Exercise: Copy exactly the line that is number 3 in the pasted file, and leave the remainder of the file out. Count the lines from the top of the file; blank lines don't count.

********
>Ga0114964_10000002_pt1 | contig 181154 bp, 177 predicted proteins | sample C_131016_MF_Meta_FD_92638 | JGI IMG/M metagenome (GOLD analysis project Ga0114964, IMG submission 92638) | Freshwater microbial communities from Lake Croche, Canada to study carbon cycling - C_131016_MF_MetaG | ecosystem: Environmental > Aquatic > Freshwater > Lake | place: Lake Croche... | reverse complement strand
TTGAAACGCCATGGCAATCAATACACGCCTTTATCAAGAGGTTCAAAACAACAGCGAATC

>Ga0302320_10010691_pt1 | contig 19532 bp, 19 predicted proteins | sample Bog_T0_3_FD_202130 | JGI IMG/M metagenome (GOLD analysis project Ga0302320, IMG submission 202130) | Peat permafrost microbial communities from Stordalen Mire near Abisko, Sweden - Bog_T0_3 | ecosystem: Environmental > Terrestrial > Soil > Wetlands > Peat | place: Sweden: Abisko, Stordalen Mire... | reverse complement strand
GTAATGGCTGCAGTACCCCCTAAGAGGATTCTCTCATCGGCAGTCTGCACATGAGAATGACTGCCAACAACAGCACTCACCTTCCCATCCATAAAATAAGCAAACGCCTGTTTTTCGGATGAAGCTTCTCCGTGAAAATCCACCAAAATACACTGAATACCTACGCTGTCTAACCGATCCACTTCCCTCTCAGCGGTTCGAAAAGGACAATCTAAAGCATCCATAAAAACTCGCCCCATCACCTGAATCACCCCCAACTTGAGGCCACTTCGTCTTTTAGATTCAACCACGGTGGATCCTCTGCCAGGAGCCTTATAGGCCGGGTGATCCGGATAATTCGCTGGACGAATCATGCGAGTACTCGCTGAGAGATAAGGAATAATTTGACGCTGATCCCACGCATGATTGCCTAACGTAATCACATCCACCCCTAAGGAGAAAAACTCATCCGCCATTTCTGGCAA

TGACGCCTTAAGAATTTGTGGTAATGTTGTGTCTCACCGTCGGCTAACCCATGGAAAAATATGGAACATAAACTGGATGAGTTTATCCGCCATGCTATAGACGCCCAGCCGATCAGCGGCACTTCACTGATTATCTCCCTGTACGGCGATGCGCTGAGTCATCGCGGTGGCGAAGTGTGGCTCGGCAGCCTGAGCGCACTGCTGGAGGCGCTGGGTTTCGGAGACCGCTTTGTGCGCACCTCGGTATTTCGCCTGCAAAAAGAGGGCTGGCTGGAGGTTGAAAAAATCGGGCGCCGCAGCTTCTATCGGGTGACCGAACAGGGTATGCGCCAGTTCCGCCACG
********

>Ga0302320_10010691_pt1 | contig 19532 bp, 19 predicted proteins | sample Bog_T0_3_FD_202130 | JGI IMG/M metagenome (GOLD analysis project Ga0302320, IMG submission 202130) | Peat permafrost microbial communities from Stordalen Mire near Abisko, Sweden - Bog_T0_3 | ecosystem: Environmental > Terrestrial > Soil > Wetlands > Peat | place: Sweden: Abisko, Stordalen Mire... | reverse complement strand